DescriptionThe Multimedia Messaging Service (MMS) is regarded as the best-of-the breed of proven messaging technologies, surpassing SMS and electronic mail to offer a truly multimedia experience to mobile users. The first commercial solutions appeared on the market in 2002 and the penetration rate of MMS is now quickly approaching the required level for mass-market adoption. By leveraging accessible technologies, MMS has gained wide acceptance from major market players and provides great business opportunities for the whole telecommunications industry.
- Introduces usage scenarios and provides a comprehensive description of enabling technologies for MMS, from version 1.0 to version 1.2 (featuring message content classes, video support, online message boxes, digital rights management, etc.)
- Demystifies MMS standards by clearly illustrating technical explanations with numerous practical examples, from the design of multimedia messages to the interfacing of applications with MMS centres
- Sheds light on common implementation pitfalls and known interoperability issues
Based on the author’s own experience as a standardization expert and software architect for one of the major handset vendors, Multimedia Messaging Service provides a stimulating practical reference book for network operators, content designers, device manufacturers and developers of messaging applications, and will also appeal to researchers and students.
About the Author.
1. Introduction to MMS.
1.1 MMS Success Enablers.
1.2 Commercial Availability of MMS.
1.3 MMS Compared with Other Messaging Services.
1.4 MMS Added Value and Success Factors.
1.5 Billing Models.
1.6 Usage Scenarios.
2. Standardization of MMS.
2.1 MMS Standards.
2.2 Third Generation Partnership Project.
2.3 Third Generation Partnership Project 2.
2.4 WAP Forum Specification.
2.5 Internet Engineering Task Force.
2.6 World Wide Web Consortium.
2.7 Open Mobile Alliance.
2.8 Standardization Roadmap for MMS.
3. Service Architecture.
3.1 MMS Architecture.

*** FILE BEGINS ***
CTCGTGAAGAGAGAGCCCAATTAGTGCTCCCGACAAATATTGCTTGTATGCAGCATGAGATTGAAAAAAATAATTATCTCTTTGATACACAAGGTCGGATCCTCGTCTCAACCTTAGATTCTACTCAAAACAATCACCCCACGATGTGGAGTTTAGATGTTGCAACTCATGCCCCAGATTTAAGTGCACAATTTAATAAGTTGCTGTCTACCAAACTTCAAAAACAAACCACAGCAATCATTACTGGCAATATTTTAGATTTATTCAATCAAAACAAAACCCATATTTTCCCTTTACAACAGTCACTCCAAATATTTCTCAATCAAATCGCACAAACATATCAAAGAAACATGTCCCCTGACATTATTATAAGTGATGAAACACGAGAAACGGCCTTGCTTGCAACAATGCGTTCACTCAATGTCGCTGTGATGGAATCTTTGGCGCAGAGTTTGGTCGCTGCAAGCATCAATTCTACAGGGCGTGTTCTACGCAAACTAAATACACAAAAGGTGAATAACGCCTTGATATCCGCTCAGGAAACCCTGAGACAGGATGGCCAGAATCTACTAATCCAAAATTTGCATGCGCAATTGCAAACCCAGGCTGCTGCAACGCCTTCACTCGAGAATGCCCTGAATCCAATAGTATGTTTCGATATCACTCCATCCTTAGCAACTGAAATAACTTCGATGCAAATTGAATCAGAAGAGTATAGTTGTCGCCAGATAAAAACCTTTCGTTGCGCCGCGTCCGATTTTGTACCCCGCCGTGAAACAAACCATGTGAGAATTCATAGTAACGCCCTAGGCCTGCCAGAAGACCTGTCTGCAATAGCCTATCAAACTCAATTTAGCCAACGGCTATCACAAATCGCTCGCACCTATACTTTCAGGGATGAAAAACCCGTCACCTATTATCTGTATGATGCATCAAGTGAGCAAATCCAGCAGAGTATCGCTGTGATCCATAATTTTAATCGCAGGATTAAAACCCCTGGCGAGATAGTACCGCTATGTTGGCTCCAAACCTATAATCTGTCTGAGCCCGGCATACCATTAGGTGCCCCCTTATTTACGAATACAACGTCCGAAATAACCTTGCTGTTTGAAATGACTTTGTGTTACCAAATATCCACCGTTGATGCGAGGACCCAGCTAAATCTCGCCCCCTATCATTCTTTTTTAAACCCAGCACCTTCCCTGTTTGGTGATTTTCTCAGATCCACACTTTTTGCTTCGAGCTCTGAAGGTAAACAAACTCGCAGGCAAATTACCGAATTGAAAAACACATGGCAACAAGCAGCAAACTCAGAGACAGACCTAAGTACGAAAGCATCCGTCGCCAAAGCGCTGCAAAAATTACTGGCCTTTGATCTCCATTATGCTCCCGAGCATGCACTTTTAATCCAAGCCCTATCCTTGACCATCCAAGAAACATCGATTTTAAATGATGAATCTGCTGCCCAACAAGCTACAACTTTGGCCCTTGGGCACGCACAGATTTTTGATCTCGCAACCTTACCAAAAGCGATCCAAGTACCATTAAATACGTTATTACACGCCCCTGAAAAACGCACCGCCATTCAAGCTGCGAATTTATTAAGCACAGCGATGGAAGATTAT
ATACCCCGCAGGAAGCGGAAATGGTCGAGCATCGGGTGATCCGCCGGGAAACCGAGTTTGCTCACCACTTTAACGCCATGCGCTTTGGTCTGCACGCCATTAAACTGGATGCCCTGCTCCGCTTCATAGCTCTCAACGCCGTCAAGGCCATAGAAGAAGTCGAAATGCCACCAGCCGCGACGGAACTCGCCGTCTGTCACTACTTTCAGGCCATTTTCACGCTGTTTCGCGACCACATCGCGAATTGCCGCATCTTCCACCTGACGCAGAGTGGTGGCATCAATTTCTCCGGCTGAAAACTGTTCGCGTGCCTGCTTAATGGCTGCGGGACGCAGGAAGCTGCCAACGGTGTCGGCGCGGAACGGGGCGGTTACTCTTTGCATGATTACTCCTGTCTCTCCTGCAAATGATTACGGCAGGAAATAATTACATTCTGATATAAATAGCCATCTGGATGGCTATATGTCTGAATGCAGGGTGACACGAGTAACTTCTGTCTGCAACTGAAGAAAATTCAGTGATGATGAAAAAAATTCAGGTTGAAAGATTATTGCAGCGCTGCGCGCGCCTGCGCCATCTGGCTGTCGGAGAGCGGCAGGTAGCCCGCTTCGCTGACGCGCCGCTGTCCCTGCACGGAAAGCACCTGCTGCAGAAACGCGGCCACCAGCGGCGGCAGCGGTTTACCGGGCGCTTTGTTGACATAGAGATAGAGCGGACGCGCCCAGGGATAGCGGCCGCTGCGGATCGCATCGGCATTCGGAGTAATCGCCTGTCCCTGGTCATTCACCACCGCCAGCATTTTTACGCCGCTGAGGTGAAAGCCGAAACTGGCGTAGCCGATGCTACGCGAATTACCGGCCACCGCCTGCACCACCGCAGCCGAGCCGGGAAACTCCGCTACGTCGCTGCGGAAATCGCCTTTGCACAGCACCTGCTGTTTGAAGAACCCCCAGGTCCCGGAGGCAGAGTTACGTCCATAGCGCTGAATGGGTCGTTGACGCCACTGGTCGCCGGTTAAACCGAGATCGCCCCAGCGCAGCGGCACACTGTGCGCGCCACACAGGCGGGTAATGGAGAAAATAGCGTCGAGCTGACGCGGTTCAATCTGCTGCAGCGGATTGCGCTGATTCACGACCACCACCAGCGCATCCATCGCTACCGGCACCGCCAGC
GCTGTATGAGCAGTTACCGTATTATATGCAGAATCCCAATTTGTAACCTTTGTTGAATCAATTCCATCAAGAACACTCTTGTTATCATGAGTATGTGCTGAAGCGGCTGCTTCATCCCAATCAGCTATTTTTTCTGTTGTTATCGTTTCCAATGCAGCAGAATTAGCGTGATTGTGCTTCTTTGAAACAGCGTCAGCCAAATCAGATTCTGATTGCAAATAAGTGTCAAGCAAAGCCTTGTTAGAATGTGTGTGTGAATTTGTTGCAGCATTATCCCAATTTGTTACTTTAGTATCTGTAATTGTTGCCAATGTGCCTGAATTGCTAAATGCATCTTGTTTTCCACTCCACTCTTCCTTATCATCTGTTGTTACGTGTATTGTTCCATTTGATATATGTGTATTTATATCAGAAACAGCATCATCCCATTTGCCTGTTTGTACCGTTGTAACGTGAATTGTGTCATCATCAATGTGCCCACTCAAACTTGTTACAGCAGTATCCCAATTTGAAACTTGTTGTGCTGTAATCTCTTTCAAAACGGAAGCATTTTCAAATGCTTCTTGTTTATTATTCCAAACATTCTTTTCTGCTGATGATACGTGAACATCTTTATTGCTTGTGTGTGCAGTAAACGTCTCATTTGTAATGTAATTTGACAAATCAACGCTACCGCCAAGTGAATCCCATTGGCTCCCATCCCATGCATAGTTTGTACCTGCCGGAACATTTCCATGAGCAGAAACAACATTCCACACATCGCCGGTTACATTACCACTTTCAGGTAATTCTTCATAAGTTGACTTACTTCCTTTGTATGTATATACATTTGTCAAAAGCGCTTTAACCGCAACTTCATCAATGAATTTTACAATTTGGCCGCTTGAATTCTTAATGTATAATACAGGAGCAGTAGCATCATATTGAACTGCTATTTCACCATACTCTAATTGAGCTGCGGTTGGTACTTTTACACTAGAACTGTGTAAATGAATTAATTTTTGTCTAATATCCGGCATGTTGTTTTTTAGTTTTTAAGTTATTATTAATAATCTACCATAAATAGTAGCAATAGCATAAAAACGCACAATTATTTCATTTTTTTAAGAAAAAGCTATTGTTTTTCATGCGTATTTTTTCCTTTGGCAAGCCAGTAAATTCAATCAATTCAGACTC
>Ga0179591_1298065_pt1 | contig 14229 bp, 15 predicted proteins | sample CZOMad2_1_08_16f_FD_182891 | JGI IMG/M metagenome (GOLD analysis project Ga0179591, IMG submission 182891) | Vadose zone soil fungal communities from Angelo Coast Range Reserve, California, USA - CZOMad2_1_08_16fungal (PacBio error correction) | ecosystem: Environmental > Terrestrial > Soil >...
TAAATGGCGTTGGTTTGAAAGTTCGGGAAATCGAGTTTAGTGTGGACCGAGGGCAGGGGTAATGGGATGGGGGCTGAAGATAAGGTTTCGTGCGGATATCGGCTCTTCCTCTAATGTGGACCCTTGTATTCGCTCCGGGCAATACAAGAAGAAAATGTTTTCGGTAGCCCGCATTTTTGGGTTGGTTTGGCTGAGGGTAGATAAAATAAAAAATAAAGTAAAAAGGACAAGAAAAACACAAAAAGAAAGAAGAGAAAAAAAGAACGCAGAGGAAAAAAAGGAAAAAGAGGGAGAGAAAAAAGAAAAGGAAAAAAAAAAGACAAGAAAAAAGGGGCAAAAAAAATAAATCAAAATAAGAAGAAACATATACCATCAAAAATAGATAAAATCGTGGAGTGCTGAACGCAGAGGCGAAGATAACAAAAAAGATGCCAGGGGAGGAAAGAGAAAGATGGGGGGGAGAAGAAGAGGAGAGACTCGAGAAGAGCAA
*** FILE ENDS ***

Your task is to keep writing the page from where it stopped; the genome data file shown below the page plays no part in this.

3.2 MMS Interfaces.
3.3 MMS Client.
3.4 MMS Centre.
3.5 Wireless Application Protocol.
3.6 OMA Digital Rights Management.
4. Service Features.
4.1 Message Sending.
4.2 Message Retrieval.
4.3 Message Reports.
4.4 Message Forward.
4.5 Reply Charging.
4.6 Addressing Modes.
4.7 Settings of MMS Mobile Devices.
4.8 Storage of MMS Settings and Notification in the (U)SIM.
4.9 Multimedia Message Boxes.
4.10 Value-added Services.
4.11 Capability Negotiation.
4.13 Charging and Billing.
4.14 Security Considerations.
5. The Multimedia Message.
5.1 Multipart Structure.
5.2 Message Content Domains and Classes.
5.3 Media Types, Formats and Codecs.
5.4 Scen Description.
5.5 Examples of a Multimedia Message.
5.6 Forward-lock of Media Objects.
5.7 Message Size Measurement.
6. Transactions Flows.
6.1 Introduction to the mMS Transaction Model.
6.2 MMI Interface, MMS Client - MMSC.
6.3 MM2 Interface, Internal MMSC Interface.
6.4 MM3 Interface, MMSC-External Servers.
6.5 MM4 Interface, MMSC-MMSC.
6.6 MM5 Interface, MMSC-HLR.
6.7 MM6 Interface, MMSC-User Database.
6.8 MM7 Interface, MMSC-VAS Applications.
7. Standard Compliance and Interoperability.
7.1 Standard Conformance and Interoperability Testing.
7.2 Implementations of Different Versions of the MMS Protocol.
8. Commercial Solutions and Developer Tools.
8.1 MMS Handsets Directory.
8.2 MMSC Directory.
8.3 Developer Tools.
9. The Future of MMS.
9.1 MMS Development in 3GPP.
9.2 MMS Development in OMA.
9.3 MMS Development in 3GPP2.
9.4 A Bright Future for MMS?
A. Content types of media objects.
B. MM1 interface - Response status codes (X-Mms-Response-Status) .
C. MM1 interface - Retrieve status codes (X-Mms-Retrieve-Status) .
D. MM1 interface - MMBox store status codes (X-Mms-Store-Status) .
E. MM4 interface - Request status codes (X-Mms-Request-Status-Code) .
F. MM7 interface – Status Code and StatusText.
Acronyms and Abbreviations.
"...an authoritative book from an engineering perspective...a welcome addition to many bookshelves..." (IEE Review, April 2004)